In an effort to crack down on wasteful government paperwork, the White House announced that it is doing away with a federal requirement that few knew was even still in existence – work on the Y2K bug.

Yes, the Y2K bug that was thought at one time to be the eventual end of computer systems and electronics as we knew them – at the turn of the century – is apparently still a thing being tackled by government workers.

In fact, regulations had been requiring preparedness updates for the bug, something which by it’s very name could only have been relevant in the year 2000.

Via Bloomberg:

Seventeen years after the Year 2000 bug came and went, the federal government will finally stop preparing for it.

The Trump administration announced Thursday that it would eliminate dozens of paperwork requirements for federal agencies, including an obscure rule that requires them to continue providing updates on their preparedness for a bug that afflicted some computers at the turn of the century. As another example, the Pentagon will be freed from a requirement that it file a report every time a small business vendor is paid, a task that consumed some 1,200 man-hours every year.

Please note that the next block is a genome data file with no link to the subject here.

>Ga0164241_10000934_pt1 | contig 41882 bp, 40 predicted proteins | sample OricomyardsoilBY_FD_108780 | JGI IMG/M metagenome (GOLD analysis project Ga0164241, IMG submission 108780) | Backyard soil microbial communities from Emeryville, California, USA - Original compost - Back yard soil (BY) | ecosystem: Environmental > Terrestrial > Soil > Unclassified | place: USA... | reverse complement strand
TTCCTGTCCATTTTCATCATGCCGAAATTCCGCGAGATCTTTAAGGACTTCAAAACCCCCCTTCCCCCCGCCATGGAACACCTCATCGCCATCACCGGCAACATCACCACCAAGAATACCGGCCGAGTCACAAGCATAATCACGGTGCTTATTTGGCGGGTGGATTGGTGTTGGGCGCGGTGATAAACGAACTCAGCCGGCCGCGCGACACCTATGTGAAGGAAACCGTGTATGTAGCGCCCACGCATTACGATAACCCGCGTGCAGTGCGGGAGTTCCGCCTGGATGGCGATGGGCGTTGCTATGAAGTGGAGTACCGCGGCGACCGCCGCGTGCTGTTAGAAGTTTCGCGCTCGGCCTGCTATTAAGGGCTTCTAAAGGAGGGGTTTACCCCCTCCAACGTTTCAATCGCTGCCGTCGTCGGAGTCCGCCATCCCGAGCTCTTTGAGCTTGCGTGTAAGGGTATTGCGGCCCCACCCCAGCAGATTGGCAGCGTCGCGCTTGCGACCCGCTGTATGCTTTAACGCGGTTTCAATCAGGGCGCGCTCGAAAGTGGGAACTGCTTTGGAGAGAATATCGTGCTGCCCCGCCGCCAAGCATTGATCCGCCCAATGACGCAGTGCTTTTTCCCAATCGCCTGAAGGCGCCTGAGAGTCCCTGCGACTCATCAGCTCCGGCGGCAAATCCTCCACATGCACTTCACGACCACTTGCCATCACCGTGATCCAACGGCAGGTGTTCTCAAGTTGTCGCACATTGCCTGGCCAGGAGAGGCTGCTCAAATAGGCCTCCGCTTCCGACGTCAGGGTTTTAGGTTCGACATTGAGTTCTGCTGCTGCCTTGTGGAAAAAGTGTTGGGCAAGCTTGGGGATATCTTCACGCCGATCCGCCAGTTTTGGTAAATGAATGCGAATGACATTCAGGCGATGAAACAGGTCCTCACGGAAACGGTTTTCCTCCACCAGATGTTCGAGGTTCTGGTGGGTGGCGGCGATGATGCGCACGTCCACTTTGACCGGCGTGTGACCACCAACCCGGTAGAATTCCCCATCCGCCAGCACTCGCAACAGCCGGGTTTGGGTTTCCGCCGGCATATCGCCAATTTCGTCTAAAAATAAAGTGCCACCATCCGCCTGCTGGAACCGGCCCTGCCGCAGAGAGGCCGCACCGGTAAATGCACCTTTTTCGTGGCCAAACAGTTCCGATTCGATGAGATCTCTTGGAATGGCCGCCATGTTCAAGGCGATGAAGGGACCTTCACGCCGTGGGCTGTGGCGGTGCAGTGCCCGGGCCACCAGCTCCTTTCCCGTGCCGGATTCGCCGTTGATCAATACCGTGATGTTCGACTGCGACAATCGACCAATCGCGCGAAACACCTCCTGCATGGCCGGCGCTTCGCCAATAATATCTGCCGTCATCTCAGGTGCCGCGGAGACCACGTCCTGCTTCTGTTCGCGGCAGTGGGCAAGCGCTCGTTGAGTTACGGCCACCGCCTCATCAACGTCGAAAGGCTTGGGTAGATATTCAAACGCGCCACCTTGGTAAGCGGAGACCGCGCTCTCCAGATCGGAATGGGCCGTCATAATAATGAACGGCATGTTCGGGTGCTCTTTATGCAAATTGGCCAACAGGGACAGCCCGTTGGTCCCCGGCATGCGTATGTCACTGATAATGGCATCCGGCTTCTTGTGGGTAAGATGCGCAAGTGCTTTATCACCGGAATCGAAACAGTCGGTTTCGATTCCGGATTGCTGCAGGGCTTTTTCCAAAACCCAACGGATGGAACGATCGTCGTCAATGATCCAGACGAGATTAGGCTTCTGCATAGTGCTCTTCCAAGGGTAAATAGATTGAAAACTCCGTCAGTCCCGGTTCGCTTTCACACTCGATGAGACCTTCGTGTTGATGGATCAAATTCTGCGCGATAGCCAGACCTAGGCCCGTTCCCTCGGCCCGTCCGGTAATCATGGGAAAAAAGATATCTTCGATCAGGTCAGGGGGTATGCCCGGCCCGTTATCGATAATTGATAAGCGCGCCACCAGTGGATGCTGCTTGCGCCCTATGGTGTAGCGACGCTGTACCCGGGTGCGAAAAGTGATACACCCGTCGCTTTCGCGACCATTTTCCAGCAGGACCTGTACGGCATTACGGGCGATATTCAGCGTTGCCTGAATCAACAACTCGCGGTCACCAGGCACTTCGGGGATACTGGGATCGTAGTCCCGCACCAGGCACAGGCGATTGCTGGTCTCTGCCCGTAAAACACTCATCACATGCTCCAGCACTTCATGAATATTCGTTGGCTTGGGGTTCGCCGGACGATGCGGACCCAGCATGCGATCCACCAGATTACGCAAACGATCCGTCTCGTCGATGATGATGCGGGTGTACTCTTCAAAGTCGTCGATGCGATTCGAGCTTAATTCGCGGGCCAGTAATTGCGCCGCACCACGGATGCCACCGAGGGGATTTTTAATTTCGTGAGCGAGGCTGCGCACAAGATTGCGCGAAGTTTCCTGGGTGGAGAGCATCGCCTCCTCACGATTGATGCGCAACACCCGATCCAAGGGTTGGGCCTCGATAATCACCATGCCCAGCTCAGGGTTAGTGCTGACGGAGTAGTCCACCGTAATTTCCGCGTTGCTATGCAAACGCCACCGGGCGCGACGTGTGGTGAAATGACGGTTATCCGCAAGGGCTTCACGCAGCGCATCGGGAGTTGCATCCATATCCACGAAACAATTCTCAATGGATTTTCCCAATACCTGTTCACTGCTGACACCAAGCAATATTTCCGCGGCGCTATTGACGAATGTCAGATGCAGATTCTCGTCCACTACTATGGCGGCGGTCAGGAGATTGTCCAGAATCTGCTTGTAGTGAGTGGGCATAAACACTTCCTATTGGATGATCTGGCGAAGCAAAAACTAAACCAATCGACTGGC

Mick Mulvaney, Director of the Office of Management and Budget, likened the move to “cleaning out our closets” of items that “everyone agrees is a complete waste of time.”

 

“Many agencies have forgotten how to deregulate,” Mulvaney added. “It’s been so long since somebody asked them to look backwards.”

A full 17 years in this instance.

President Trump has launched an ambitious effort to roll back government overreach and wasteful regulations, seeking to cut them by 75%.

Bloomberg reports that thus far, Trump “has signed more laws rolling back his predecessor’s regulations than the combined total of the three previous presidents.”

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